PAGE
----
In a nutshell, and not to be obtuse, it’s whatever I didn’t expect to be a challenge, because that means I won’t be prepared for it. The deck is stacked heavily in favor of large chain businesses in our economy, and every indication is that this situation is getting worse as opposed to better. There’s a reason that small businesses have such a high modern failure rate, and it’s that even the well-funded ones don’t have the capital to make too many mistakes or endure more than one or two unexpected sales-impacting events. Add on necessary but uncontrollable costs, particularly health care and weather-related stuff (our snow removal will cost a small fortune this year, for example), and that’s a lot of pressure that doesn’t have anything to do with actually selling comics.

The challenges inherent in the DM I deal with daily and they don’t frighten me because I can plan for them and have great resources (like the CBIA, Comics & Games Retailer Magazine, and private industry e-mail lists) to consult for help and bounce ideas off of. It’s the issues outside the purview of those discussions that cause the most trouble.

Or, with apologies, “It’s the economy, stupid.”

What do you believe the best method is to develop a growing customer base?

There are a number of ways to do this, and other retailers recommend many of them to me. I’m not nearly as good at guerilla marketing as I probably ought to be. We advertise less than we should.

Ultimately, my belief is that if I run the best store I can that word of mouth will go a long way to helping drive new customers to the store, because once they’re in the door, we’ll secure their business if they’re even remotely interested in what we’re selling, and that the viral nature of people with common interests will help without too much active intervention from us. When we ask how people heard about us, we get a majority answer of “a friend told me about you/I heard about you online/etc” over all the other responses. (My very favorite response is actually “I saw you when I drove by”, because it means someone stopped just because they saw “Comic Books” on the sign, without knowing anything else about us specifically, and they’re often the most pleasantly surprised.)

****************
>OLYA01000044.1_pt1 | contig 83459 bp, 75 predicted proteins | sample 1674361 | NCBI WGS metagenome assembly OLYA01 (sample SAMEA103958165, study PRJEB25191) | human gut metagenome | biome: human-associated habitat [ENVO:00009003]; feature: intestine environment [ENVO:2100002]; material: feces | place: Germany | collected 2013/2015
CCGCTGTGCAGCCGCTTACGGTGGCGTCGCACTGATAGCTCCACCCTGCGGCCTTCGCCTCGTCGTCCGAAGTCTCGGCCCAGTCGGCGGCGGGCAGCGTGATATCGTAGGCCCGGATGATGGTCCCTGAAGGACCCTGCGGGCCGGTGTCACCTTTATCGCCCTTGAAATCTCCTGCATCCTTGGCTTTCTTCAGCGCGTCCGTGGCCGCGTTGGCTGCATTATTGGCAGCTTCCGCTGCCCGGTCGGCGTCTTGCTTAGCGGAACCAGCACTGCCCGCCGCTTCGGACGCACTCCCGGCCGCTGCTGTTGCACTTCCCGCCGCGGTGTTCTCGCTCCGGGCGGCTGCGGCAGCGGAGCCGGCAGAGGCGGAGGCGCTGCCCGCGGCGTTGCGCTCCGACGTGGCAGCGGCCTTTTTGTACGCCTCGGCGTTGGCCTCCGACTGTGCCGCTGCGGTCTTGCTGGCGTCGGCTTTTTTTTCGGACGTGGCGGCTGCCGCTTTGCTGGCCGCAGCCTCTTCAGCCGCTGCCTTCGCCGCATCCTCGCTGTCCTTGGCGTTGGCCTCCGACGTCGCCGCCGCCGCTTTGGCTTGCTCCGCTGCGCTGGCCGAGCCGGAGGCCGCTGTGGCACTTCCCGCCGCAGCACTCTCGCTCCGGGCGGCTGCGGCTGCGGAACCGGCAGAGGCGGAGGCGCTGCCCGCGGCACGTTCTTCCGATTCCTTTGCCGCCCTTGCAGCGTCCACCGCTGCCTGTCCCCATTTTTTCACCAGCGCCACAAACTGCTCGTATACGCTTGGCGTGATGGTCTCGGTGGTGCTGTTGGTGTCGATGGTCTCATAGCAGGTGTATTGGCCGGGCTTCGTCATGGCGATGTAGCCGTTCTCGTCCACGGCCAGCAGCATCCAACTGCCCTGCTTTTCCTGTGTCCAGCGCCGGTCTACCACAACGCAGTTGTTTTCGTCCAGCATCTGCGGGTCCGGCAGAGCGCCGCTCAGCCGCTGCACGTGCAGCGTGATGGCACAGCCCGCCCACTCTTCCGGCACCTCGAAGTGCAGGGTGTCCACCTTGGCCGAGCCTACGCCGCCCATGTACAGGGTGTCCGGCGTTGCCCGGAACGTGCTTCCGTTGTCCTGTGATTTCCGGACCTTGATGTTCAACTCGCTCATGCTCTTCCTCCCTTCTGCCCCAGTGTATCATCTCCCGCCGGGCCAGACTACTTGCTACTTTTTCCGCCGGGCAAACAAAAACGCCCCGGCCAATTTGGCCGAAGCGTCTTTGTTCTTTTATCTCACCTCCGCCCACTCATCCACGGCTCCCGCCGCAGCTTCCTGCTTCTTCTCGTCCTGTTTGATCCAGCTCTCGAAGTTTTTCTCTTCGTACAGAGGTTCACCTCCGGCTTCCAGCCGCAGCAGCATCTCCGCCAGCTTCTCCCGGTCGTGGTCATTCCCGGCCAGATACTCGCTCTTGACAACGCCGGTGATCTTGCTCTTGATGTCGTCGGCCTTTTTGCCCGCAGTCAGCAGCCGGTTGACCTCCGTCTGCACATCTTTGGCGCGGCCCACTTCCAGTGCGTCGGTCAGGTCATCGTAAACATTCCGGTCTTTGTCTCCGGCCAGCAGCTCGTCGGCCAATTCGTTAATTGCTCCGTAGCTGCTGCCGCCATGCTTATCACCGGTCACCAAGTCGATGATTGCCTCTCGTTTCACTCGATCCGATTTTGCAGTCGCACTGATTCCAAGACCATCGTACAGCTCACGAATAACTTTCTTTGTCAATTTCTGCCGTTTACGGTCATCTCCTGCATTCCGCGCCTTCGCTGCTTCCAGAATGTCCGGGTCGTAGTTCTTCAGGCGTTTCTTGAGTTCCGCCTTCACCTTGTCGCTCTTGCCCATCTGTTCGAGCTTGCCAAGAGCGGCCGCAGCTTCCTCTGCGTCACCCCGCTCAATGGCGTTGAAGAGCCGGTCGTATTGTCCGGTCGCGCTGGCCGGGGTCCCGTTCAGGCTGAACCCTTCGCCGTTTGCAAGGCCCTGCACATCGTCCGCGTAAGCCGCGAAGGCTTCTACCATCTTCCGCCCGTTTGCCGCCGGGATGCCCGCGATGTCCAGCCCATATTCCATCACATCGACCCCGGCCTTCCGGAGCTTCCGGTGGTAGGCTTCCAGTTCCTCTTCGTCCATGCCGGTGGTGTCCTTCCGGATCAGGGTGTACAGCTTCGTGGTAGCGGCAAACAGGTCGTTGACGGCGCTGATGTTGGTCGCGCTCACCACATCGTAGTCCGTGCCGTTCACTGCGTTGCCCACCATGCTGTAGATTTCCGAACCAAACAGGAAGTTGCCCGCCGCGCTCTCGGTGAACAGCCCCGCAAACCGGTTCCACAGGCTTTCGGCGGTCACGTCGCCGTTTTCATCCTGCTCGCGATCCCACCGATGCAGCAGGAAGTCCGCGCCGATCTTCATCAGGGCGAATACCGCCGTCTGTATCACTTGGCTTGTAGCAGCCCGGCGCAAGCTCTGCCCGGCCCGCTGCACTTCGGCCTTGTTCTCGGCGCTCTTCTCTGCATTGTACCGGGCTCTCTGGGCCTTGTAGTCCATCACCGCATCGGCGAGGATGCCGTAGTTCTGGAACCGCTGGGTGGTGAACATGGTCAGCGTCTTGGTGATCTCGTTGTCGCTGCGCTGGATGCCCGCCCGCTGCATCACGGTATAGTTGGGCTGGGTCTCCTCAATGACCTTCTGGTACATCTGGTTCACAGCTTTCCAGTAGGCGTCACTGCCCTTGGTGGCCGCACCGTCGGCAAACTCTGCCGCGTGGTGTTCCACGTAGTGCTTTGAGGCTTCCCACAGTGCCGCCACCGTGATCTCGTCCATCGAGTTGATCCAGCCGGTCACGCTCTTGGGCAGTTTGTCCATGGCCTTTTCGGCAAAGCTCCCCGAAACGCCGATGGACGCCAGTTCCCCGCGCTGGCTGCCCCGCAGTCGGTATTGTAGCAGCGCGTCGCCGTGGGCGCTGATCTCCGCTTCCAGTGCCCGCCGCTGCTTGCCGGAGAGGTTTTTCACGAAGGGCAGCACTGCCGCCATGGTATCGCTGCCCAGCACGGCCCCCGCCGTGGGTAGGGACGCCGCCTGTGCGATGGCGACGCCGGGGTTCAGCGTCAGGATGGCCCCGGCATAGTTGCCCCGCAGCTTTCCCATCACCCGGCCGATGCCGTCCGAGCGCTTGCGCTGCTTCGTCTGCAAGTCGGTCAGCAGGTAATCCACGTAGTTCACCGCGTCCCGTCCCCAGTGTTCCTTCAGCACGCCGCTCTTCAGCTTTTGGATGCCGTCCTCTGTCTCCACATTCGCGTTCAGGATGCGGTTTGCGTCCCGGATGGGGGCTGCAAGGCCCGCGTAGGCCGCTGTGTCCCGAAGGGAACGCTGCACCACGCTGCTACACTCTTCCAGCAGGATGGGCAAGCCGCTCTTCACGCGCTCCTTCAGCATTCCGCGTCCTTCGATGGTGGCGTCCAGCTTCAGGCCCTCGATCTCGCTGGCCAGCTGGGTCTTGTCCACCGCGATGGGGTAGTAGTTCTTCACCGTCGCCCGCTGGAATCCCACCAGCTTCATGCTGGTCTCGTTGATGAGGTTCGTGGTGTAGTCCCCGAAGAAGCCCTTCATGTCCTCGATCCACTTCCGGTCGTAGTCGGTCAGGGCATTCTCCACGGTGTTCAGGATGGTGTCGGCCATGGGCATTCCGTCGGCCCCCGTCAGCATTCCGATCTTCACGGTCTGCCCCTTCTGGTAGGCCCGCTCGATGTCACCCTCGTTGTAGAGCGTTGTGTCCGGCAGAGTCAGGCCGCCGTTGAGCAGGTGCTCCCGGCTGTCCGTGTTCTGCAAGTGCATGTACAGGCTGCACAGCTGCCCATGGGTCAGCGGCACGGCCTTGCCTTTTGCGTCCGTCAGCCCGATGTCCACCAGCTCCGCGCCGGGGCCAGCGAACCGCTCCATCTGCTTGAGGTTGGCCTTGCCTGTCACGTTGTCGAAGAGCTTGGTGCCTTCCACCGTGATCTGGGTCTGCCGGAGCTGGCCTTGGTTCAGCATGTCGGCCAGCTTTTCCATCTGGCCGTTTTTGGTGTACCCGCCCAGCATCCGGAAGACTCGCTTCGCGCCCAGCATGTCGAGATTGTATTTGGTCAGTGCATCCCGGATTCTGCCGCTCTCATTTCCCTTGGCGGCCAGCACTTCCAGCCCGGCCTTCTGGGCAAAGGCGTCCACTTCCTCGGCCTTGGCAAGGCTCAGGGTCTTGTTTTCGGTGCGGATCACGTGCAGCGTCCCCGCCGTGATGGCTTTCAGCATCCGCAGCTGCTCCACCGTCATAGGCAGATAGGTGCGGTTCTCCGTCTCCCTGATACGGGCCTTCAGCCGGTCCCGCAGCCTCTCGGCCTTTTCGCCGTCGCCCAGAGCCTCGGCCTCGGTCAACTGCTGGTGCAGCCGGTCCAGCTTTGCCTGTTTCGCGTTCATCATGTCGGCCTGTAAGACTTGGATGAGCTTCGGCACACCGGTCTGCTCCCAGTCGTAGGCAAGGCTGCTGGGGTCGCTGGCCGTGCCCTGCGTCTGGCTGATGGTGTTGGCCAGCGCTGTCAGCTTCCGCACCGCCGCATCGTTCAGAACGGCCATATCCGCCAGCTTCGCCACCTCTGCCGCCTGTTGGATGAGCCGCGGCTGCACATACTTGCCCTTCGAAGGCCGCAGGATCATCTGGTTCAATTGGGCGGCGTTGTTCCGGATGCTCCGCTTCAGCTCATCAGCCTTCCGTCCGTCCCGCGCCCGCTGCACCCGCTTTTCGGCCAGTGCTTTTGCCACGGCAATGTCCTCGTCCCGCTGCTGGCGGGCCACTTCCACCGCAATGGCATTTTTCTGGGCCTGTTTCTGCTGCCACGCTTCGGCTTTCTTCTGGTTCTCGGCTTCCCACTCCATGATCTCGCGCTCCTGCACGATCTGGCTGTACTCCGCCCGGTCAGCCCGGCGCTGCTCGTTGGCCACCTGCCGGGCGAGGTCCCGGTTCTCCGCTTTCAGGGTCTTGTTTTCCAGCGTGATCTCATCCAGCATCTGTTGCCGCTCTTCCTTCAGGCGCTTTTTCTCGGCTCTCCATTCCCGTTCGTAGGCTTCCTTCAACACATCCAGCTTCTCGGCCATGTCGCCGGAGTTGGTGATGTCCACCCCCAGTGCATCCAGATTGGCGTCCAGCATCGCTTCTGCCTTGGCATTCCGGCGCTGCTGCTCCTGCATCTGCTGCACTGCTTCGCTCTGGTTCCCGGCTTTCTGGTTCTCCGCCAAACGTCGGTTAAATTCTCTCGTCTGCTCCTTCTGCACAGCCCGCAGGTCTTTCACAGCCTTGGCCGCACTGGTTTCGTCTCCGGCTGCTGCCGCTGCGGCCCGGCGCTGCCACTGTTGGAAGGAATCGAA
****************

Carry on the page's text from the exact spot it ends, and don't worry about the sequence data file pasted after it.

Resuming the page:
I am one of the people who believes that while we certainly need to expand the scope of our ambition beyond just our traditional fan base, chasing a mass audience like the kind enjoyed by, say, sports, or mainstream movies is not an efficient use of our time. We need to target the folks most likely to spend money in our store, as opposed to throwing ads at the wall to see what sticks.

That said, it’s my belief that the best effort that can be spent in ‘market development’ is in getting out of the store and into the Community to make your presence known in places where you’re likely to have an impact. One of the reasons we decided early on that we would have a staff is so that we could do just that. By attending conventions, especially ‘non-comics’ conventions like local SF and media Cons, we can actively go to potential customers rather than waiting for them to find us. Active participation in the local college events and various fandom groups means a potential pool of new customers every single semester, already predisposed to explore new stuff.

Separately, but related to this, is the fact that we sell graphic novels online. It’s a pretty simple site but it lists everything we carry new, and every sale we get through it helps support the larger mission of the store. Right now, it’s a very small portion of our sales, but it just about pays for all of our internet-related expenses, and is growing slowly. Internet outreach like our modest little proto-blog on LiveJournal and updates to our own website are particularly cool because they help keep in contact with both sets of customers at once and serve to reinforce the mission I mentioned above, but in a different context.

Tell me about the last great graphic novel you read.

The great GN I read most recently was Pedro & Me, which I reread in its entirety as a result of a contentious discussion regarding content advisories and warning labels on comics that’s going on in another forum. It holds up as one of the more human, affecting, and uncharacteristically emotionally vulnerable comics I can think of. Anyone who thinks that gays are somehow different than the rest of us should be tied to a chair and forced to read this book until they get it.